UNFUN:
Shores of Lake Erie: 12” EP
WithShores of Lake Erie, the band continues their grand tradition of heartbreak, fuckery, and ruination. I loved Pain Prescription and Sick Outside View and I was definitely looking forward to this one; Unfun’s combo of pop punk, sludge, and abject desperation all duct-taped together totally works for ‘em. The bummer is—and, listen, I know these guys aren’t exactly renowned for their great recordings, and they don’t need to be—but the sound quality on this record is so bad that the music itself loses almost all meaning for me. It’s distracting as hell. The drums and vocals are super buried, and the guitars are so hot and bright they almost sound like radio static. The whole thing is just rough. I didn’t think I was a snob that got all up in arms about recording quality, but sheesh. Anyway, if you’re one of those folks who can look past that (hear past that?), Unfun’s still doing what they do, and there’s a lot to like on this one-sided, seven-song 12”.  –Keith Rosson (Dead Broke)


UNKNOWN COMPONENT:
Arbitrary Ambiguity: CD
A one-man endeavor from conception to performance to production, Unknown Component is synth/program-heavy, reverb-saturated mellow rock. Calming and a bit soporific, but it is well executed and would’ve fit in nicely in 4AD’s stable of bands during that label’s heyday.  –Jimmy Alvarado (Unknown Component, unknowncomponent.com)


UNRESTRAINED:
Forward onto Death: LP
Unrestrained have been kicking around the hardcore underworld for some time now, churning out near-perfect ‘90s-style heavy hardcore over a slew of 7”s and comp tracks, and finally just recently dropped its first LP. It was well worth the wait. To my ears, the most obvious influence here is Harvest: the vocal style, the open chugs, the dissonant chords and melodic flourishes, all of it is reminiscent of Minneapolis’s finest (including the extended Harvest family—Threadbare, Krakatoa). Unrestrained isn’t a straight-up clone though. I’m hearing elements of Torn Apart, Kiss It Goodbye (whose frontman, the inimitable Tim Singer, guests on the track “Framework”), Trial, Strain, For The Love Of, One King Down, and plenty more of the somewhat less celebrated heroes of the era. That said, Forward onto Death doesn’t sound like a stale throwback either. The organic but clear production helps keep the record true to the band’s influences while avoiding the occasionally thin and tinny trappings of yesteryear’s more affordable technology. Honestly, I could go on about this record for a solid hour or so (for one thing, I haven’t even touched on the terrific, insightful lyrics) but I think I’ve done enough fawning for now. If the above name drops intrigue you at all, check this out as soon as you can. It’s phenomenal.  –Dave Williams (Trip Machine Laboratories, tripmachinelabs.com)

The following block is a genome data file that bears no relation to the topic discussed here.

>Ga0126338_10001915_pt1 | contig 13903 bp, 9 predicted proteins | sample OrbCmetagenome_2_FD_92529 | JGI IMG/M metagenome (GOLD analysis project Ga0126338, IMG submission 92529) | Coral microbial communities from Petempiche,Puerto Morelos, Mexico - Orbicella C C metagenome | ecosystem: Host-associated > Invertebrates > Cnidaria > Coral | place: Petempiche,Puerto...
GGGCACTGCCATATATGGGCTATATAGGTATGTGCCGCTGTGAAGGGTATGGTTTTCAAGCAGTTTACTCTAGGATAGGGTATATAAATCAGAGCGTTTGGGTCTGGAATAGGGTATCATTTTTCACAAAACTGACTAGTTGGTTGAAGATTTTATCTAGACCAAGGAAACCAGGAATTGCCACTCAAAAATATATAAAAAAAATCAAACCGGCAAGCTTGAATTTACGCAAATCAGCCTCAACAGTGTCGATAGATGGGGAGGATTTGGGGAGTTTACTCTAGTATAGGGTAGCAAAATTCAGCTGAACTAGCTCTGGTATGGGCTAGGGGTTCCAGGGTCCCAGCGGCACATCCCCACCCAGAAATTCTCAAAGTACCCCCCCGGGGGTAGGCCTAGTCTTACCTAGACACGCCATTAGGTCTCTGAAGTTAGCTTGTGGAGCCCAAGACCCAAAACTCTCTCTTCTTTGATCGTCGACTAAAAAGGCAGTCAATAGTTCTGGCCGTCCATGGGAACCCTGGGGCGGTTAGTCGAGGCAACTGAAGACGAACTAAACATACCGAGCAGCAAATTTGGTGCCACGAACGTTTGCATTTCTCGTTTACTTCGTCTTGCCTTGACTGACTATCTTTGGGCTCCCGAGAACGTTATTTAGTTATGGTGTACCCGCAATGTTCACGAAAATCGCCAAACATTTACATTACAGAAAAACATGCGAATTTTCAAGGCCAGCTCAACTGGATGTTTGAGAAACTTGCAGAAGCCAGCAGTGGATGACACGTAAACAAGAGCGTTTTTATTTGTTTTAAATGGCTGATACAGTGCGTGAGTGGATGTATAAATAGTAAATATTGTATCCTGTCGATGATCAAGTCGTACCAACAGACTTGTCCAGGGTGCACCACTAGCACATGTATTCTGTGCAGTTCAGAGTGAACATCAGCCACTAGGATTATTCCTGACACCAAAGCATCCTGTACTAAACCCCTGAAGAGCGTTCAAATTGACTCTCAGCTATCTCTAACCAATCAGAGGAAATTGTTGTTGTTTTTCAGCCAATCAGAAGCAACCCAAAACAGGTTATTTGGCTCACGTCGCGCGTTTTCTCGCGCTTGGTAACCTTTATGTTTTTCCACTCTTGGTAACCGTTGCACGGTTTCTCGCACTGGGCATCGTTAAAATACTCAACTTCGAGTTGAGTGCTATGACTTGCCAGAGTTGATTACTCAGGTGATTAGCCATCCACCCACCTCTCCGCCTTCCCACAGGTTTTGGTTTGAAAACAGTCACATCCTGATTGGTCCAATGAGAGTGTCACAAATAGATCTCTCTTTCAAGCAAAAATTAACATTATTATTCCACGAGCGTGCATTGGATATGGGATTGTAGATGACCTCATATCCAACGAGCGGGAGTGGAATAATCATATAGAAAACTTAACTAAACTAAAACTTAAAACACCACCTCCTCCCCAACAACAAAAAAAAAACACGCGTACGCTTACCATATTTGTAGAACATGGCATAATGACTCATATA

UNWED:
“Made Of” b/w “Pope”: 7”
I wasn’t sure what I was expecting when I first put on Unwed, but it was not what I thought it would be. To say I was blown away would be like describing a Cat 5 hurricane as a slight breeze. The two tracks on this 7” are dark, brooding, but also insanely damn catchy. After listening to both sides of this over a dozen times, I still wanted more. Each song is built on prominent bass lines, surrounded by layer upon layer of textured guitar riffs, including lots of reverb. It’s a perfect home for Neltie Penman’s simultaneously beautiful and creepy vocals. At times, Penman sounds like a possessed Debbie Harry haunting the building that used to be CBGB’s. It’s a dichotomy that perfectly fits the band’s sound. The rest of Unwed’s lineup includes Hot Water Music’s Jason Black, Arty Shepherd of Primitive Weapons, Jeff Gensterblum of Small Brown Bike, and guitarist Matt Kane. Unwed more than lives up to their collective pedigree, with tunes that I found both more nuanced and more enjoyable than many of the members’ established projects. –Paul J. Comeau (No Idea)


VAMPIRES:
Every Kind of Light EP: Cassette
Vampires wrench out a racket which hits the ethereal/atmospheric heights of Juno, the creepy yowling of David Thomas, the jagged guitar counterpoint of the Measure [S.A.], and the anthemic release of Hot Water Music, all without sounding like anyone but themselves. All this despite being a two-piece: guitarist David Dobbs has chops enough to pull off all of the above idioms and drummer Matthew Powers is aptly named. These guys slay. Release of the issue for me (and in an issue full of strong competition). Oh jeez, I’m gushing. You know what? Who cares? They rule. More, please!  –Michael T. Fournier (vampiresband.bandcamp.com)